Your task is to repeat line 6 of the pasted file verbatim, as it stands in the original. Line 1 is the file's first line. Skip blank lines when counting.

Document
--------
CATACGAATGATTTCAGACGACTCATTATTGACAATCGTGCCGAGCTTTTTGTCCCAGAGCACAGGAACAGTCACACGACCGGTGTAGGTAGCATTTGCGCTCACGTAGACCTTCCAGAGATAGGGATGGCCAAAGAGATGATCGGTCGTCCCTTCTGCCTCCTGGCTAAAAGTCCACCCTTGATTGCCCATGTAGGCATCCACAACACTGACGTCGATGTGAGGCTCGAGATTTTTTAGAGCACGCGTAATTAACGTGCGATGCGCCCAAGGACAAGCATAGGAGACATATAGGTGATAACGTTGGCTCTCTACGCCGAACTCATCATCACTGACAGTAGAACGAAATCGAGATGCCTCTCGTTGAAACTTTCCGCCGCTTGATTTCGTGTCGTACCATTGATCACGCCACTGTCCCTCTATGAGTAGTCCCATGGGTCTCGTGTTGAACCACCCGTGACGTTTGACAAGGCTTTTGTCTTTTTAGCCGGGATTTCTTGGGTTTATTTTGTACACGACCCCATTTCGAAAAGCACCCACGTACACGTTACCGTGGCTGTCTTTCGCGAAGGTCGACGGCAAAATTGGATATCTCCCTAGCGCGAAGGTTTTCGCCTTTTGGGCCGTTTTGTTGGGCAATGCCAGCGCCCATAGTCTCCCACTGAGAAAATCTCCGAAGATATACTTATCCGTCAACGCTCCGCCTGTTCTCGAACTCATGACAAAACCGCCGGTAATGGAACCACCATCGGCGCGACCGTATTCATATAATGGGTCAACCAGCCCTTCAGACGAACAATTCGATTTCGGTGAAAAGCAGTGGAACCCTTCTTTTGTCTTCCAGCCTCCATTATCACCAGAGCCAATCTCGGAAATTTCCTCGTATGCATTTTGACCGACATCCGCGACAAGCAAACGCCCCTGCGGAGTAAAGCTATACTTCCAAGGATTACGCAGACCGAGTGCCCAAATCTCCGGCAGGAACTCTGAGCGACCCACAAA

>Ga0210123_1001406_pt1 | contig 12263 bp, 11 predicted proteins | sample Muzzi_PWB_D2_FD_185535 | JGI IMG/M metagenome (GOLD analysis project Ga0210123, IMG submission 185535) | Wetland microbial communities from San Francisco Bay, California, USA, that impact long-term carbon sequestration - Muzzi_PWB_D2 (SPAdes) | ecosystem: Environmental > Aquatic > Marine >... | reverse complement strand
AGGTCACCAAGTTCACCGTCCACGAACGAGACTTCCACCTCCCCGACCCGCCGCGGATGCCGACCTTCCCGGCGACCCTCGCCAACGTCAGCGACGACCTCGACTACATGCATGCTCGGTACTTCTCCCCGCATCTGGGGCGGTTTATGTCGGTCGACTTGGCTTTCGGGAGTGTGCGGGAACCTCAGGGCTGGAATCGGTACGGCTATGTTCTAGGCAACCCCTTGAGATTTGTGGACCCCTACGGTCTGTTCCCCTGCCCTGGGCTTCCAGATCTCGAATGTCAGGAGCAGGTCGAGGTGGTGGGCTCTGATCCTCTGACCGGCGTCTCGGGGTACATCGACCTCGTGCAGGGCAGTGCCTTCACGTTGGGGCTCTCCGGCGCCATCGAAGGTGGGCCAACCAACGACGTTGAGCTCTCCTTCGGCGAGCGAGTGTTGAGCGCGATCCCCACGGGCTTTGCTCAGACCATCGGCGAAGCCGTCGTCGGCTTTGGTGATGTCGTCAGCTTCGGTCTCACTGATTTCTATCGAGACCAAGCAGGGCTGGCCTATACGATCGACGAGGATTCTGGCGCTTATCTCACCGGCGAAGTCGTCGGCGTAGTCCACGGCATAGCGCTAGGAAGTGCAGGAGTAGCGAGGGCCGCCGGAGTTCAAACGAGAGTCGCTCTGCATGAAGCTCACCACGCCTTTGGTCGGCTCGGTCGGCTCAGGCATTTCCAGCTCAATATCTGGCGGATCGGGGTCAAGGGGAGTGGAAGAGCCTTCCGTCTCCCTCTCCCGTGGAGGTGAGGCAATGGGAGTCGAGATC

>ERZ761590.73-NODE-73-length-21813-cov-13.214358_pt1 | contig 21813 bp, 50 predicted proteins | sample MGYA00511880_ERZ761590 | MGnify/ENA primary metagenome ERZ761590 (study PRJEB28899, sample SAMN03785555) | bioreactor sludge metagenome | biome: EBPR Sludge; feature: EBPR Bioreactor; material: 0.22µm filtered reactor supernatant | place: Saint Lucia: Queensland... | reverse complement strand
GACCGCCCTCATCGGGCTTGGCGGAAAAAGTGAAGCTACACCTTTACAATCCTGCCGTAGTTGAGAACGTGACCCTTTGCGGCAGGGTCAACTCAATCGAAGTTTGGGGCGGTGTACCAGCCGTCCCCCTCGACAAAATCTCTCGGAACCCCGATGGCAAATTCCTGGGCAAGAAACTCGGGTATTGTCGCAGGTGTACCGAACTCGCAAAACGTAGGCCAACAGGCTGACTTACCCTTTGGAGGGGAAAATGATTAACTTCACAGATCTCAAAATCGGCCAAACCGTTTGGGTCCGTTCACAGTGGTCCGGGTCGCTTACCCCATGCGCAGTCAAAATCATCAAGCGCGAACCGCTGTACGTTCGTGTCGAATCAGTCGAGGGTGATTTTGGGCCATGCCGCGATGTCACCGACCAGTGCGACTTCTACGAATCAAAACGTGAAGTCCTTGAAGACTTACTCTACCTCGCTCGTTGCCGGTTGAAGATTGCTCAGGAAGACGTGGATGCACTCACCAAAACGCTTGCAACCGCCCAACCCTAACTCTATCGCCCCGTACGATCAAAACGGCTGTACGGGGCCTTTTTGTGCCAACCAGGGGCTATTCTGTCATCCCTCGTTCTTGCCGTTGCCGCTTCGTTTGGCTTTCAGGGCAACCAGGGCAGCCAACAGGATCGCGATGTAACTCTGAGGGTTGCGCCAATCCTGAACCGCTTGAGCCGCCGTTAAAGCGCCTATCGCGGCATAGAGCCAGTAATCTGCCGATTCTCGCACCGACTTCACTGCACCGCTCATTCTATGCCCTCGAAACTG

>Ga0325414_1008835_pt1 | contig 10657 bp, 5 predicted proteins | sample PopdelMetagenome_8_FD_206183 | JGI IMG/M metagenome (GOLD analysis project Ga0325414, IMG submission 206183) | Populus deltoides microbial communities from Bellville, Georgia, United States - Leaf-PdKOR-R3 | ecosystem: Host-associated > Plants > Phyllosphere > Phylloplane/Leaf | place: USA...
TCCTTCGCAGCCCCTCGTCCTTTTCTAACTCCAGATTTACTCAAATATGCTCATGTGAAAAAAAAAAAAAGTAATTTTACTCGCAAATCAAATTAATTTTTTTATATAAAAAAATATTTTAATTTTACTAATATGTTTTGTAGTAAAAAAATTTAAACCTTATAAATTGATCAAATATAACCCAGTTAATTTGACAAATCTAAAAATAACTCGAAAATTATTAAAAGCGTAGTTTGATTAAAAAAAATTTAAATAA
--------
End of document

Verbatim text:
>Ga0325414_1008835_pt1 | contig 10657 bp, 5 predicted proteins | sample PopdelMetagenome_8_FD_206183 | JGI IMG/M metagenome (GOLD analysis project Ga0325414, IMG submission 206183) | Populus deltoides microbial communities from Bellville, Georgia, United States - Leaf-PdKOR-R3 | ecosystem: Host-associated > Plants > Phyllosphere > Phylloplane/Leaf | place: USA...